A Chemistry Lesson for Healthy Skin

Confused by ads that toss about the phrase "pH balanced,” making a chemistry degree seem mandatory for undertaking a skincare routine? In a world where science melds with advertising, medical reality is often blurred. Yet healthy skin chemistry is anything but hype or creative marketing. Leaping straight out of a science lesson, this measure of product acidity or alkalinity can be critical for maintaining healthy skin.

Posted on | Audrey Kunin, MD | Comments ()

Confused by ads that toss about the phrase "pH balanced,” making a chemistry degree seem mandatory for undertaking a skincare routine? In a world where science melds with advertising, medical reality is often blurred. Yet healthy skin chemistry is anything but hype or creative marketing. Leaping straight out of a science lesson, this measure of product acidity or alkalinity can be critical for maintaining healthy skin.

Each and every year, we are faced with the same winter dry-skin dilemma. And while using heavy cream-based moisturizers, utilizing a humidifier, and reducing exposure to harsh winter weather are all helpful, conquering this concern requires establishing an acidic environment for the skin.

Here’s what is going on. The skin is naturally acidic with a normal pH of 4.5-5.5. And women have been proven to have more acidic skin than our male counterparts. 

Chemistry Lesson

So what is pH anyway? Simplistically, it's nothing more than a measuring system for comparing the strength of acids and bases. An abbreviation for "potential of hydrogen,” chemists long ago established a scale from 1 to 14 to assess these properties. Water, the elixir of life, is neutral; it is neither acidic nor alkaline. It was assigned the midway point on the scale: 7. Any number below 7 is categorized as an acid; those above, a base. (Note: the terms base, basic and alkaline all refer to the same thing.) The further the pH shifts from 7 in either direction, the stronger (and potentially irritating) the solution. So a compound with a pH of 3 is more acidic than one at 5; a base at 8 is less potentially irritating than one at 10.

The Acid Mantle

An imperceptible thin viscous fluid, the acid mantle, maintains and protects the overall health of skin and hair. Secretions formed by sebaceous and eccrine sweat glands comprise the acid mantle. Sebum (the oily substance produced by the sebaceous glands) and sweat, (the salty, watery mix produced by the eccrine glands) blend and are further acidified by secretions from normal flora of the skin (bacteria known as Staphylococcus epidermis). The normal acid mantle for both skin and hair ranges between 4.5 and 5.5. Sunlight, diet, excessive sweating and the application of skin or hair products can all lead to disruptions in the acid mantle.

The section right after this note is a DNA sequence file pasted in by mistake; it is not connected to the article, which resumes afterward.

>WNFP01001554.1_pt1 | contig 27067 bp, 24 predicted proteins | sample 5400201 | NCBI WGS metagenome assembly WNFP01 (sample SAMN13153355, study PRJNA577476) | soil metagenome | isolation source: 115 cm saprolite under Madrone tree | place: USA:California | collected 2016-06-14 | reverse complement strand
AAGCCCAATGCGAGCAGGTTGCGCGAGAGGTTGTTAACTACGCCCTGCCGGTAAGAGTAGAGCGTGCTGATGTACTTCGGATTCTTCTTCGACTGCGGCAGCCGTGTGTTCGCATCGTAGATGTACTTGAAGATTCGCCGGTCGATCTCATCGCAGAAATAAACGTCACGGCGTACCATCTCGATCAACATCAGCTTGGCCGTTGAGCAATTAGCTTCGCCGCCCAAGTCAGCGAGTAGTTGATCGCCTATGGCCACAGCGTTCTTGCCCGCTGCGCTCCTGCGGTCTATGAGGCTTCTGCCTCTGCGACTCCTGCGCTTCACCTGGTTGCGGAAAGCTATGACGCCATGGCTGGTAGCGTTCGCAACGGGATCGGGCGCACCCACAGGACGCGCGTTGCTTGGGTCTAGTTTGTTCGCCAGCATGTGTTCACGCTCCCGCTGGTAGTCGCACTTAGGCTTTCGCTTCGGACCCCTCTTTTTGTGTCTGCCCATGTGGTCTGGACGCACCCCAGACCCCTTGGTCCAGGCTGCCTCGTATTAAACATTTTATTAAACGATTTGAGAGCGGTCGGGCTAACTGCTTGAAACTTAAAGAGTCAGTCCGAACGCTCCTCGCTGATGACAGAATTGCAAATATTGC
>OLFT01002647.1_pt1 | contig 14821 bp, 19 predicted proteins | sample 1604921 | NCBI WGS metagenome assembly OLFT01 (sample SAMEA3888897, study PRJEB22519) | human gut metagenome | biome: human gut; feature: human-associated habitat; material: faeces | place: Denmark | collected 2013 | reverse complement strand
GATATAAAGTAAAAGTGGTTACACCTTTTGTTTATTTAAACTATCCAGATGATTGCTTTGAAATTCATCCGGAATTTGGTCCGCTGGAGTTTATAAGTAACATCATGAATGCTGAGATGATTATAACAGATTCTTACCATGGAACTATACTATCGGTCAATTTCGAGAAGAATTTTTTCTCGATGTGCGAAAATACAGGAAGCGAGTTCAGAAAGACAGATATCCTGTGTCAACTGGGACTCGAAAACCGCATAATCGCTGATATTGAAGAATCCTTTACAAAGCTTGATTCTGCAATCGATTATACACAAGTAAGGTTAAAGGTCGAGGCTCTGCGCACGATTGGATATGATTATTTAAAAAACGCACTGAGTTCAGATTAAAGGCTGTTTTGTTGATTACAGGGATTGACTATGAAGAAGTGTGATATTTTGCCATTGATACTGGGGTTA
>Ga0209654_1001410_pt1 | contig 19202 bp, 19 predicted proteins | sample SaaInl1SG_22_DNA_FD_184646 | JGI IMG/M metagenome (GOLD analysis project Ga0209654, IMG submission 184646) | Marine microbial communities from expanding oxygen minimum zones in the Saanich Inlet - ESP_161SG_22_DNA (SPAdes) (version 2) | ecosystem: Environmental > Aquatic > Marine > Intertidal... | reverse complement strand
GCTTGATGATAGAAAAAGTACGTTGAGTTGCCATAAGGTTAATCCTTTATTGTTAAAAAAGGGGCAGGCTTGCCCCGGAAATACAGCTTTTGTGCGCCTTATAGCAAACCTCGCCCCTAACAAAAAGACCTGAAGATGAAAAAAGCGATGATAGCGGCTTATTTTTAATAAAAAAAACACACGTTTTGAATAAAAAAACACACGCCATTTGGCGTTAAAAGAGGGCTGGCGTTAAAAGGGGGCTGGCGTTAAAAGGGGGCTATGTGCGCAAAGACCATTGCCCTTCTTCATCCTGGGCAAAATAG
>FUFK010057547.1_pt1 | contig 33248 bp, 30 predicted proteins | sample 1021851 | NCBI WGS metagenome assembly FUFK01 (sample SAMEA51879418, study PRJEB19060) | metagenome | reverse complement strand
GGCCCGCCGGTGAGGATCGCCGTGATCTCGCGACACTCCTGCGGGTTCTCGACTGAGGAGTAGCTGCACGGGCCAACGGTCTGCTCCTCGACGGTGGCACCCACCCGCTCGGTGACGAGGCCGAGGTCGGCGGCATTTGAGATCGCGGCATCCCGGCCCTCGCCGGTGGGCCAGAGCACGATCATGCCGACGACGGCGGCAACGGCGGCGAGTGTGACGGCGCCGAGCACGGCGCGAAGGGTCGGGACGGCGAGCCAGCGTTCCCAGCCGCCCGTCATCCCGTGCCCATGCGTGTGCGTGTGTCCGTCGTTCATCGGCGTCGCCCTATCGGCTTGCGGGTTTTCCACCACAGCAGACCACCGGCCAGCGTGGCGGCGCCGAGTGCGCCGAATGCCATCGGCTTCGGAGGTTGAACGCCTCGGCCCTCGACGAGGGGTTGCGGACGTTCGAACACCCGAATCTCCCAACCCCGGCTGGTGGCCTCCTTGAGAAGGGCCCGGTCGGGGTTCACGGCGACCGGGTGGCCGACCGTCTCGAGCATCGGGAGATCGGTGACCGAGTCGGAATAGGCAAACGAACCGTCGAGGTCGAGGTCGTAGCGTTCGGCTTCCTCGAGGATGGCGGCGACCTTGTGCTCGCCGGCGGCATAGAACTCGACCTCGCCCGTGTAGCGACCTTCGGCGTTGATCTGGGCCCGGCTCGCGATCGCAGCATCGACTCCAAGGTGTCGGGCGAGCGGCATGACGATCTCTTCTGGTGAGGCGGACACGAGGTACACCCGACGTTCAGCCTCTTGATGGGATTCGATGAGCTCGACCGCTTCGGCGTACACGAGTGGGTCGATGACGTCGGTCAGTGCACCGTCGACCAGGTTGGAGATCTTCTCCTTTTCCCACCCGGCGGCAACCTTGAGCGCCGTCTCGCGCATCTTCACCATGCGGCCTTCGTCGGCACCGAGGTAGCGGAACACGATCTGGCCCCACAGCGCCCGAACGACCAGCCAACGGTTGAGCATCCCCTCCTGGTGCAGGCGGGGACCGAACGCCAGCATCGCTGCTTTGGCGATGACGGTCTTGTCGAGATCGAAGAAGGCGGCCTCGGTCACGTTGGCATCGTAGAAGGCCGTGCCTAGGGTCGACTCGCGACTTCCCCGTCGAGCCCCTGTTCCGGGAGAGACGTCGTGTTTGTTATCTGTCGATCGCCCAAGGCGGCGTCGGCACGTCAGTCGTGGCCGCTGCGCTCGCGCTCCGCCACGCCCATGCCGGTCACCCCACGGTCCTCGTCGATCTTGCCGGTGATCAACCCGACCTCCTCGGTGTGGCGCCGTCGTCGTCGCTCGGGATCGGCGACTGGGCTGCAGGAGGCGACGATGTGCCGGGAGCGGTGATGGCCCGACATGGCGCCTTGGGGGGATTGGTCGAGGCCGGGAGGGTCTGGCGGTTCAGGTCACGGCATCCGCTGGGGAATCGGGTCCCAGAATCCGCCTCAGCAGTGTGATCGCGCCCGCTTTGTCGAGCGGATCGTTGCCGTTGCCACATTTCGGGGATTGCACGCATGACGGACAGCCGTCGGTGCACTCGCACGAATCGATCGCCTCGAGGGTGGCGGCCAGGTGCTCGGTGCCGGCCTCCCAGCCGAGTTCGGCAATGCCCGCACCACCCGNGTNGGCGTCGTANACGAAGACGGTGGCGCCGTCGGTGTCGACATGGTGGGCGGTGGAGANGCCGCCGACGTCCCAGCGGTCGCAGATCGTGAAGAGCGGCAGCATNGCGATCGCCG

pH and Skin Care

The epidermis is protected by an external layer of tightly knit cells arranged like shingles on a roof. Any disruption to the acid mantle, elevating overall skin pH, interferes with this protective barrier, wrenching cells away from each other and results in dehydration, roughness, irritation and noticeable flaking. Skin is left defenseless and susceptible to further environmental damage.

As cells pull apart, minute breaks become exposed, leaving skin more vulnerable to bacterial invasion. Under normal circumstances, bacteria not only have a difficult time penetrating through the shield-like structure of the skin and the acid mantle also creates a hostile environment for bacteria which prefer an alkaline environment to flourish. A rise in pH plays mayhem with our natural infection prevention, further increasing the risk of infection. Once the pH exceeds 6.5, bacterial invasion increases dramatically, a loss of normal skin integrity results and a variety of skin disorders such as eczema, psoriasis and irritant contact dermatitis flare.

Achieving pHabulous Looking Skin

Washing the skin with moderately or highly alkaline soap or detergents (cleansers that foam are typically high in detergents) is one of the most common mistakes made that strips away the acid mantle. Shampoo running down the face is another common source of detergent exposure.

Toners are typically stripping, pH inappropriate and lacking in hydrators. If you’re a toner enthusiast, look for one that is healthy for your skin and make the switch.

Use of a cleansing agent that contains a buffered glycolic acid or other alpha hydroxy acid (AHA) is a great way to keep epidermal cells lying tightly upon each other and skin glowing.

As for hydration, if you already have parched, irritated skin, applying an acidic AHA product is not an option until you have soothed and settled with a "bland" moisturizing cream. After you've dealt with the healing phase, go into preventative mode and apply an "active" moisturizer, one chockfull of AHAs to help prevent dehydration, remove scale and maintain the acid mantle.

Take a moment and reevaluate your daily skin care regimen. After all, achieving healthier skin is as simple as understanding and following proper skin chemistry.

Blog written by Audrey Kunin, MD
Dr. Audrey Kunin is a board-certified dermatologist, author, clinician, educator and President of DERMAdoctor, Inc. Dr. Kunin...